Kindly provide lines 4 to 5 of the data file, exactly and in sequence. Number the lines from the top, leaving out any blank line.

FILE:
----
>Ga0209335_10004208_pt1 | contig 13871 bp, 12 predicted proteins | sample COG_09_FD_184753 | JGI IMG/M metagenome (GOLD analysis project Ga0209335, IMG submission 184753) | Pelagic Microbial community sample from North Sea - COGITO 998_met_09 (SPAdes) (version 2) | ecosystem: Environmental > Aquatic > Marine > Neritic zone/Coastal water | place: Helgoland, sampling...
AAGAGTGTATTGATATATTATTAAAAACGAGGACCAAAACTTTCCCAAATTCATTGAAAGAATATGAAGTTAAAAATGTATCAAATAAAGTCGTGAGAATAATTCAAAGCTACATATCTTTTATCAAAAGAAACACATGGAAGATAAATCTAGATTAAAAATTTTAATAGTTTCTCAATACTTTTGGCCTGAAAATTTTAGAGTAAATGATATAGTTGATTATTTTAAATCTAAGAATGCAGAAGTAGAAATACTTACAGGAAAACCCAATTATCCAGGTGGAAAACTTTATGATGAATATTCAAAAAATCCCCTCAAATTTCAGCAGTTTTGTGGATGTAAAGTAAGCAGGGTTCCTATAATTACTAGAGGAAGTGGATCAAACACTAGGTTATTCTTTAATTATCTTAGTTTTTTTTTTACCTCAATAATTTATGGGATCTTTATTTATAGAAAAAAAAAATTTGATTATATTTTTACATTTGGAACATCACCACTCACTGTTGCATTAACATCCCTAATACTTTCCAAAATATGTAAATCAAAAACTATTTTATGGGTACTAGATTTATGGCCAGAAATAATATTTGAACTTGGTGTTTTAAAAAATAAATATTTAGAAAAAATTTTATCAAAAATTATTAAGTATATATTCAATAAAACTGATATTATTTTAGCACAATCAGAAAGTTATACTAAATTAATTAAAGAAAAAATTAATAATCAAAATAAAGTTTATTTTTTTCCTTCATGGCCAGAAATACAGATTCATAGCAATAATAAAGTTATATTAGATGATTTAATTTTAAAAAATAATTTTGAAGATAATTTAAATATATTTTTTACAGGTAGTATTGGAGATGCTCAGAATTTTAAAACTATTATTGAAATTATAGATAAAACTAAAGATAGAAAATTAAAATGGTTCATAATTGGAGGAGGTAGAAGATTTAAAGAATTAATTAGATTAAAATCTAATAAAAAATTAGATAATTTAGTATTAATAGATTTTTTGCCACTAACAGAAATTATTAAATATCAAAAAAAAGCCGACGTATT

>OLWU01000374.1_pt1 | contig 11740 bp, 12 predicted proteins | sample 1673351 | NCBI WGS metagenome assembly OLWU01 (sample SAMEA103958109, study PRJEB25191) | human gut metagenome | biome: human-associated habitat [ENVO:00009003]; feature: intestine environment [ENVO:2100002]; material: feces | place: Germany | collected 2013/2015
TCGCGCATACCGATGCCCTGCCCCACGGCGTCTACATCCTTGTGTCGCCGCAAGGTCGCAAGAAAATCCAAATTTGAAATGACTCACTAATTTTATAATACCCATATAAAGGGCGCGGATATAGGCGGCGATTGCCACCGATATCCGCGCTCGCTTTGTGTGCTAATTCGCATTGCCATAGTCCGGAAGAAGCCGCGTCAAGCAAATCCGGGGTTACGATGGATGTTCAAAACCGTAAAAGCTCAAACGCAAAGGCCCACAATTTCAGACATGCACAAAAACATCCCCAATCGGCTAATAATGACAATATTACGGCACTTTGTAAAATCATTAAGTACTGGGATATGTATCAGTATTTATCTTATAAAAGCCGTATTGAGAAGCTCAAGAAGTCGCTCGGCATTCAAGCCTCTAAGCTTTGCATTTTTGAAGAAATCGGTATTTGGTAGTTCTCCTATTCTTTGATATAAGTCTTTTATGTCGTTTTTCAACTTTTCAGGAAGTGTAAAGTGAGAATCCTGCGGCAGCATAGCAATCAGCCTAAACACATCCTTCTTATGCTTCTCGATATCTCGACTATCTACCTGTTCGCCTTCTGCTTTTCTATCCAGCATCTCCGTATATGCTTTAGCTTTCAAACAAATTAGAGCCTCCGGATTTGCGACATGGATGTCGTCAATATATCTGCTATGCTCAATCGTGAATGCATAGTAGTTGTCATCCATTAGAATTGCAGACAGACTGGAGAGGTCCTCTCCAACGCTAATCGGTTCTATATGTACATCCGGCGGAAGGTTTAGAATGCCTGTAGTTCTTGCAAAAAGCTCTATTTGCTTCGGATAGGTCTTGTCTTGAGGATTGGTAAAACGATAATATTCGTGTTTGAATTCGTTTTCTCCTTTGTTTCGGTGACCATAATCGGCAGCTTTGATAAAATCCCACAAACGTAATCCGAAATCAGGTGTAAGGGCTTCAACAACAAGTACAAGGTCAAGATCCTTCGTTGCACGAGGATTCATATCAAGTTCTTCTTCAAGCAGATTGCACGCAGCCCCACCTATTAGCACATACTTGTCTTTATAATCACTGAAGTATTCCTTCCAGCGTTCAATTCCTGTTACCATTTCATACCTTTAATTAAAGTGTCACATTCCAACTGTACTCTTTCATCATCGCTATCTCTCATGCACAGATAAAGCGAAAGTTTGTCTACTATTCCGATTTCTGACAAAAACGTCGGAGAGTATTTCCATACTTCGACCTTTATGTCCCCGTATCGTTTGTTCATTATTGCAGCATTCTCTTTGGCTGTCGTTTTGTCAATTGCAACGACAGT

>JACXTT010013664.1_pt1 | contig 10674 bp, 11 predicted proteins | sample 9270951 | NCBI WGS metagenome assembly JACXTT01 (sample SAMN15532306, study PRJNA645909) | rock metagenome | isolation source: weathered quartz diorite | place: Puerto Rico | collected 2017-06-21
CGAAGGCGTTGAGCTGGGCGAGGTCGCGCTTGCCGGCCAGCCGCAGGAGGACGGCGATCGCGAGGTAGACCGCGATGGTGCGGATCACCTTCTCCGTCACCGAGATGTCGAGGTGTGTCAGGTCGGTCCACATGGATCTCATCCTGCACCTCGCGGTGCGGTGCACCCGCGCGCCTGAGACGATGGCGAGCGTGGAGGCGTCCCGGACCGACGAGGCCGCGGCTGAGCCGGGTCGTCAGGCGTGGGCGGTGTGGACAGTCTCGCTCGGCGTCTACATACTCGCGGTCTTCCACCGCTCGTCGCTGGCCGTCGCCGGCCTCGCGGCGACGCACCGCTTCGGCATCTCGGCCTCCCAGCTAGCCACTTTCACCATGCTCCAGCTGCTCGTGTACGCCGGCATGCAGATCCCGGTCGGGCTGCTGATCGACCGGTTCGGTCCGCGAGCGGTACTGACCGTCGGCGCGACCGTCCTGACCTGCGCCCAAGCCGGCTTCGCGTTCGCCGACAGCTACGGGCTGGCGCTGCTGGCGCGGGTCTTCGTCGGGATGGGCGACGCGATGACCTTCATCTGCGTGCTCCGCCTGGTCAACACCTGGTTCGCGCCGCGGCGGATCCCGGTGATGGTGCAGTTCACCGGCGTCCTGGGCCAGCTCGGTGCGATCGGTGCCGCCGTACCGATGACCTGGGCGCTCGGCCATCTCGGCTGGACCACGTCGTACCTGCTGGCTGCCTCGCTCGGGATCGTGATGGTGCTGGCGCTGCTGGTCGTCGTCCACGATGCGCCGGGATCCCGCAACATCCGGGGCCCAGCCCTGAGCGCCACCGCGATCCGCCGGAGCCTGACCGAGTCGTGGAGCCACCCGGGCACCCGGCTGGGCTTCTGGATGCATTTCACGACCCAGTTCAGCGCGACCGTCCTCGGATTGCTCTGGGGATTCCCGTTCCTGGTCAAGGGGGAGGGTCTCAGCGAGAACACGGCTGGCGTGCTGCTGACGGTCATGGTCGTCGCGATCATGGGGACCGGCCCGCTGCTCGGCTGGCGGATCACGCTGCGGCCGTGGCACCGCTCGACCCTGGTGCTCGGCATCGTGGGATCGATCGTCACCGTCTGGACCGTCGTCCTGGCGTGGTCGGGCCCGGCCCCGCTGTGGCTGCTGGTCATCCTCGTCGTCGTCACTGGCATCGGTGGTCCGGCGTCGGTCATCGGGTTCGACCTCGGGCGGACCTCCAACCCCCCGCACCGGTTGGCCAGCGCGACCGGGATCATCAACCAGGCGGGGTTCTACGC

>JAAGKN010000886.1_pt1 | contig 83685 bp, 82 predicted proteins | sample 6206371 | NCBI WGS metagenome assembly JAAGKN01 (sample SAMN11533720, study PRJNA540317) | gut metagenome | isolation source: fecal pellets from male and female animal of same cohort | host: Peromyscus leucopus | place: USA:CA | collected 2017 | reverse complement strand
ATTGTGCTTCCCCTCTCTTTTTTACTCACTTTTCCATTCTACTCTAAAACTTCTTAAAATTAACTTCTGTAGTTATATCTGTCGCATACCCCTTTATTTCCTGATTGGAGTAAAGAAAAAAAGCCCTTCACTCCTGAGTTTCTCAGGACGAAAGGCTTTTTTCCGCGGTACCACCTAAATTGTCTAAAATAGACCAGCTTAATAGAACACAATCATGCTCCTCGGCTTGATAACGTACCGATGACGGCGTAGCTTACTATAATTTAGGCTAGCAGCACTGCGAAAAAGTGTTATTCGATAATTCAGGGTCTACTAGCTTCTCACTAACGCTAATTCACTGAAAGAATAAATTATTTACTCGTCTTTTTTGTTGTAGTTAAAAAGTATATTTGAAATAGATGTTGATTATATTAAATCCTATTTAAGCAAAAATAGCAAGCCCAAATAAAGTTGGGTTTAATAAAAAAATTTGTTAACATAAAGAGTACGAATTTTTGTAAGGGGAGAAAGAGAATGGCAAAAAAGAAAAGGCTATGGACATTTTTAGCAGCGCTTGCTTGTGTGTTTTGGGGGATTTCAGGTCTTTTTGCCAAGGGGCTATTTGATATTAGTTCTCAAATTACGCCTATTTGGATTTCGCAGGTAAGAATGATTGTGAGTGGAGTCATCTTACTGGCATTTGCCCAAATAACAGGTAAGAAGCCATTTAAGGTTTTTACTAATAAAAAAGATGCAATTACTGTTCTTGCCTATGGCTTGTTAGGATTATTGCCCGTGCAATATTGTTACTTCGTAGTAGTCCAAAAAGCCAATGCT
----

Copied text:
TCGCGCATACCGATGCCCTGCCCCACGGCGTCTACATCCTTGTGTCGCCGCAAGGTCGCAAGAAAATCCAAATTTGAAATGACTCACTAATTTTATAATACCCATATAAAGGGCGCGGATATAGGCGGCGATTGCCACCGATATCCGCGCTCGCTTTGTGTGCTAATTCGCATTGCCATAGTCCGGAAGAAGCCGCGTCAAGCAAATCCGGGGTTACGATGGATGTTCAAAACCGTAAAAGCTCAAACGCAAAGGCCCACAATTTCAGACATGCACAAAAACATCCCCAATCGGCTAATAATGACAATATTACGGCACTTTGTAAAATCATTAAGTACTGGGATATGTATCAGTATTTATCTTATAAAAGCCGTATTGAGAAGCTCAAGAAGTCGCTCGGCATTCAAGCCTCTAAGCTTTGCATTTTTGAAGAAATCGGTATTTGGTAGTTCTCCTATTCTTTGATATAAGTCTTTTATGTCGTTTTTCAACTTTTCAGGAAGTGTAAAGTGAGAATCCTGCGGCAGCATAGCAATCAGCCTAAACACATCCTTCTTATGCTTCTCGATATCTCGACTATCTACCTGTTCGCCTTCTGCTTTTCTATCCAGCATCTCCGTATATGCTTTAGCTTTCAAACAAATTAGAGCCTCCGGATTTGCGACATGGATGTCGTCAATATATCTGCTATGCTCAATCGTGAATGCATAGTAGTTGTCATCCATTAGAATTGCAGACAGACTGGAGAGGTCCTCTCCAACGCTAATCGGTTCTATATGTACATCCGGCGGAAGGTTTAGAATGCCTGTAGTTCTTGCAAAAAGCTCTATTTGCTTCGGATAGGTCTTGTCTTGAGGATTGGTAAAACGATAATATTCGTGTTTGAATTCGTTTTCTCCTTTGTTTCGGTGACCATAATCGGCAGCTTTGATAAAATCCCACAAACGTAATCCGAAATCAGGTGTAAGGGCTTCAACAACAAGTACAAGGTCAAGATCCTTCGTTGCACGAGGATTCATATCAAGTTCTTCTTCAAGCAGATTGCACGCAGCCCCACCTATTAGCACATACTTGTCTTTATAATCACTGAAGTATTCCTTCCAGCGTTCAATTCCTGTTACCATTTCATACCTTTAATTAAAGTGTCACATTCCAACTGTACTCTTTCATCATCGCTATCTCTCATGCACAGATAAAGCGAAAGTTTGTCTACTATTCCGATTTCTGACAAAAACGTCGGAGAGTATTTCCATACTTCGACCTTTATGTCCCCGTATCGTTTGTTCATTATTGCAGCATTCTCTTTGGCTGTCGTTTTGTCAATTGCAACGACAGT

>JACXTT010013664.1_pt1 | contig 10674 bp, 11 predicted proteins | sample 9270951 | NCBI WGS metagenome assembly JACXTT01 (sample SAMN15532306, study PRJNA645909) | rock metagenome | isolation source: weathered quartz diorite | place: Puerto Rico | collected 2017-06-21